Betta Illness: Unclear Origins 8/6/07 Dear Crew, <Hi Alison, Jorie here today.> I've sent in once before about my Bettas and you were very, very helpful. <Glad to hear this - we certainly try our best here!> I'm hoping you can help me with my most recent problem, as I've searched the archives and I couldn't find anything to the specific incident I had. <I will try!> Here goes: I have a two year old albino female Betta (with little pink eyes), and she's always been my pride and joy. <Ahhh, I'm jealous - these are beautiful fish! Quite expensive 'round these parts, too, which is why I don't have my own:-)> I had her in a smaller bowl for the past month in order to condition her for her first breeding so she had ready access to food. When I keep my Bettas in the conditioning bowls, I usually do a 75% water change every one or two days and remove any feces or left over food with a dropper. <It certainly sounds like you know what you are doing, but I'm a bit concerned about changing so much water at once. Hopefully the new water is "matched" as closely to the old water as possible (in terms of pH, temperature, etc.)? Otherwise, you run the risk of shocking the little girl's system. When I tried to keep a female Betta in a 1 gallon filtered/heated tank, that was the problem I ran into; in trying to keep the waste product under control...there's not much water to play with in such a situation. Also, I have found that the fancier stains of Bettas (i.e., more genetically manipulated) can result in the fish being even more sensitive to adverse conditions...something to keep in mind.> The problem is, I went out of town for a day, and when I got back, her bowl was unusually dirty (not a big deal, someone in the house had given her a treat (confirmed) and there was extra waste output). <It happens. Whenever I go out of town, I make little Ziploc baggies of food for each of my tanks, and emphasize that this is the only thing I want the fish to be fed in my absence.> I went to change her water, and she jumped into the dirty water bucket... <Wow - an active girl!> The water contained pieces of cucumber and tetracycline from the other fish's water. I netted her out and she jumped approximately 7 inches to the floor, where I picked her up and put her in her clean bowl. Immediately, I noticed her swimming erratically. <She may have injured herself, but hopefully it's just a result of shock, which will remedy itself given proper care.> The characteristic swim bladder problem of twirling came to mind. <It is possible the swim bladder was injured in the fall...> However, I also noticed she was able to maintain a chosen depth in the water, but was unable to stay upright. Then I read the Wet Web Media article on swim bladders and the part about their "ears", fluid-filled chambers that let them know they are upright. That seemed more feasible, as she had it happen literally within 10 seconds. <I'm not sure I exactly understand what you mean here.> I am unclear why this happened or what I can do to remedy it. I know she jumped out because I was home late and not careful with her when doing my animal husbandry chores. <I think this was just a fluke, honestly, and not something you should blame yourself for...> What I am unsure of is what it resulted from (shock, bacteria, etc.), and what on earth I can realistically do. She's still eating voraciously, but having a heck of a hard time doing it. She spins like a torpedo trying to get a bloodworm and although she doesn't look miserable, I can't imagine spinning forever to be an ideal sort of life. :( <Well, first things first. It sounds like she lives alone, so this is good - no one to pick on her, eat her food, otherwise stress her out. A Betta's swim bladder is quite sensitive, so I'm betting she did in fact injure hers in the fall/jump. It's good that she's able to swim up and down, so that she can easily make it to the top to take in air. If that weren't the case, I would recommend lowering the water level in the tank, and giving her some decorations to be able to "perch" on. The latter may actually be of use in your girl's situation; if she's constantly spinning, give her a couple of spots where she can "rest" in the tank, and just sit/lie. The good news is swim bladder injuries/disorders are not usually painful and are rarely fatal to the fish, and a fish so affected can live out the remainder of her live in comfort. The bad news is there really isn't a way to "treat" the injury, per se. The best you can do is keep the water clean, keep her comfortable, make sure she continues to eat, and allow her to rest (not that different that treating an ill child, is it?!)> The fish whose water had been treated was a goldfish with a great deal of finnage which had been damaged while struggling with improper tank decorations. He has no parasites or diseases I am aware of, nor does the female Betta in question. <That's good - no pathogens, diseases transmitted to your girl, then.> Most treatments I find usually only specify what to do for constipation or bacterial infection of the swim bladder. <Yes.> I am most hopeful for a suggestion. <Unfortunately, this is a case where only time where tell. Keep her clean, warm and comfortable and hope that the injury repairs itself internally. If not, make the necessary accommodations in her tank (see suggestion re: places to sit/perch above) and she'll likely live out her life comfortably. Do be careful about choosing whether to breed this fish; if her swim bladder is truly injured, the stress of breeding may well do her in. Unfortunately, she may be better suited as a true "pet", in a larger heated/filtered tank (3-5 gallons is ideal).> Thank you for your time. <You're welcome; sorry I don't have a "magic cure". Hopefully time and rest will be of use here. Best wishes, Jorie> Alison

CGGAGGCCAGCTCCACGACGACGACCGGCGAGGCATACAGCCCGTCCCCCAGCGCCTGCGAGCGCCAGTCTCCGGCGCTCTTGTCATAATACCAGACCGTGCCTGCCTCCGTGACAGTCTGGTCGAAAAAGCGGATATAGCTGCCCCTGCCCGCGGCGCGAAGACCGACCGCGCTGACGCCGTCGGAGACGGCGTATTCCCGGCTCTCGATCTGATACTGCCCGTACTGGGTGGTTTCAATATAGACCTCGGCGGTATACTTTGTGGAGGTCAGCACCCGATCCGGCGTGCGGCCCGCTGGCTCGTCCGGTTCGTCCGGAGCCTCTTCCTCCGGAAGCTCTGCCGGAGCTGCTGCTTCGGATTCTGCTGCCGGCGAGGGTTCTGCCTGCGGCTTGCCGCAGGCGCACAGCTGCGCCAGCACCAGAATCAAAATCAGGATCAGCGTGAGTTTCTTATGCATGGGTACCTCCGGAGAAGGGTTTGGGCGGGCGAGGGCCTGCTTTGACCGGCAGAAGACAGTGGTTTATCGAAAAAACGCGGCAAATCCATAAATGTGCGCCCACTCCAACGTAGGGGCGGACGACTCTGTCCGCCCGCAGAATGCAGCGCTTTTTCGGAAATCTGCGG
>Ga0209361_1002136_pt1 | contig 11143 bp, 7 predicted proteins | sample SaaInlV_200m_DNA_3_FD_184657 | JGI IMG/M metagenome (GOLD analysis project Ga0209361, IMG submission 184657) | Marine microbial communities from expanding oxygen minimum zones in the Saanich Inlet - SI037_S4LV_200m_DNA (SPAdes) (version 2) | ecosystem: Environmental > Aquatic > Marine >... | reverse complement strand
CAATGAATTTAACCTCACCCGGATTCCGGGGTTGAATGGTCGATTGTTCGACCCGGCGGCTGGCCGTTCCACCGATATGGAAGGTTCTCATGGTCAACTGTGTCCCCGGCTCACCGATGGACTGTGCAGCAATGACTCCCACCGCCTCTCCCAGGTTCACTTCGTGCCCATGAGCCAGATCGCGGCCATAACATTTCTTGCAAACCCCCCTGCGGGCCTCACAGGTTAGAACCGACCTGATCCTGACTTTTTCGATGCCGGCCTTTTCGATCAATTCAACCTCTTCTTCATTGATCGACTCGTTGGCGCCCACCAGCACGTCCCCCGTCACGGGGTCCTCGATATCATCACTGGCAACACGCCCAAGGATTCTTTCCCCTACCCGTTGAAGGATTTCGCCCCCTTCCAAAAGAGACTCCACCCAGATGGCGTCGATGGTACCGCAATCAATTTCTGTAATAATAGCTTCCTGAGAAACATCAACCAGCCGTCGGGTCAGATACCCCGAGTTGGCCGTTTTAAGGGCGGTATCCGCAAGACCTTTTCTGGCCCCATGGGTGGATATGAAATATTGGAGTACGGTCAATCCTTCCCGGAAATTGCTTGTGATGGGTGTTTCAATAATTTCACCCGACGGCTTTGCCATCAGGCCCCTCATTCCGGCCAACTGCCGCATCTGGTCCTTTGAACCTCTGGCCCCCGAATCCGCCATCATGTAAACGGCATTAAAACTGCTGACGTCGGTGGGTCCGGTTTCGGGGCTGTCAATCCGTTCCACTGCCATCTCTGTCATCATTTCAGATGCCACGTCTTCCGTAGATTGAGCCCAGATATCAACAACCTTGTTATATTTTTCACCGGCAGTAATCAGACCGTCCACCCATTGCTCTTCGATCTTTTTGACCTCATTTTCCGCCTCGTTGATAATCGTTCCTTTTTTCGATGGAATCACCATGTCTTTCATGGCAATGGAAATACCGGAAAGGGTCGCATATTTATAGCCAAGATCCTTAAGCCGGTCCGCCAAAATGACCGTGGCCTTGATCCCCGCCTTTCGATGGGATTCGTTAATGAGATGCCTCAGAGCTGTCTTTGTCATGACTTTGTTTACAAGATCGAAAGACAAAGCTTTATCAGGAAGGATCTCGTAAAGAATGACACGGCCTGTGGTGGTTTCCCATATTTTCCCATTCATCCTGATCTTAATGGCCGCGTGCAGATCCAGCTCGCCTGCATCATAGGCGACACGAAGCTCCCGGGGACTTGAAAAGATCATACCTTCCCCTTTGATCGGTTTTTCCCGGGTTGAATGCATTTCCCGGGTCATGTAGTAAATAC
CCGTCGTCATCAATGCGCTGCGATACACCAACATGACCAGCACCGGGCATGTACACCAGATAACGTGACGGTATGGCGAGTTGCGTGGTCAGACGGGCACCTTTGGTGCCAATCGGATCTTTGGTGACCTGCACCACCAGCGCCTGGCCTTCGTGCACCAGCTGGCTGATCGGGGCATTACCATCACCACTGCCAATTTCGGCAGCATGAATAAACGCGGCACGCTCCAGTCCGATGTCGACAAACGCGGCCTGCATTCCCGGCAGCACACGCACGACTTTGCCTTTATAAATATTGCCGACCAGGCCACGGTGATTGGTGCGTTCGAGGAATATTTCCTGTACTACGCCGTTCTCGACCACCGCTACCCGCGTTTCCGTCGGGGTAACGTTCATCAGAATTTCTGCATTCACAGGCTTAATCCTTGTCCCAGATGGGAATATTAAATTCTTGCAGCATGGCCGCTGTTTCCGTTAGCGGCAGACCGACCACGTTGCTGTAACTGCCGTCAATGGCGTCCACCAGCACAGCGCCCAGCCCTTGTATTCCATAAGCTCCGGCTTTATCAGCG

Sick Betta... toxic system 11/12/06 Ok here I go. I had 3 tuxedo guppies, 5 neon tetras and a male Betta. The beta had white patches on him, was lethargic, had clamped fins and was losing color so I treated the tank with fungus cure. After that he patches were gone but even after some time the beta still was just coming up for air and food so I did a 70% water change. I even cleaned the gravel and plants (by boiling not with soap). After that the beta was much better. His fins were opening slightly, he was swimming and his color was coming back. After a few days one of the guppies died with a bent spine. <All of a sudden? All of them?> I then recheck all the water (ph, ammonia, nitrates...) and everything seemed to be in a normal range. I also noticed that one of the other guppies had red strings coming out of him and a bloody tail fin. I was so sad that even though I noticed this, it didn't quite register. The next day the other guppy died of what looked like internal bleeding since his abdomen looked to be filled with blood. I looked around and found out that this was due to worms so I treated the tank with an internal parasite killer. <Active ingredient/s?> After a bit I noticed that one of the tetra's was missing a tail. I tried to quarantine him (like I had all the other sick fish) but he got so lethargic, wasn't eating and was only trying to jump out of the water, <... bad signs> I figured it was best for him to stay with his school. He died soon after. After I finished the full treatment for the parasite, the guppy still has worms but the medication said not to use more then 3 treatments which I had already used. This is when I noticed the beta. He is staying near the top of the water, lying sideways most of the time. He is not eating, and I have tried freeze dried bloodworms which he used to love, flakes, and pellets. He also has scratches on his body which is paper thin almost everywhere except his stomach which is much rounder than usual. He also has a strange yellow sac hanging on to him near his fin. One of his eyes is clouded over and the other has one white speck on it that moves around pretty fast. If I were to treat each symptom separately I would have to use: antibacterial, fungicide, anti-parasite which would probably be overmedicating and I still wouldn't cover everything. I was hopping that the symptoms might match up with something that I could cure, and I have no camera so I can't send a picture. Basically, what should I do? <Well... something is definitely out of whack here... some type of poisoning... Do you have a geode? Sea shell from the seashore? There is a source of toxicity that you need to find, address... and soon. Bob Fenner>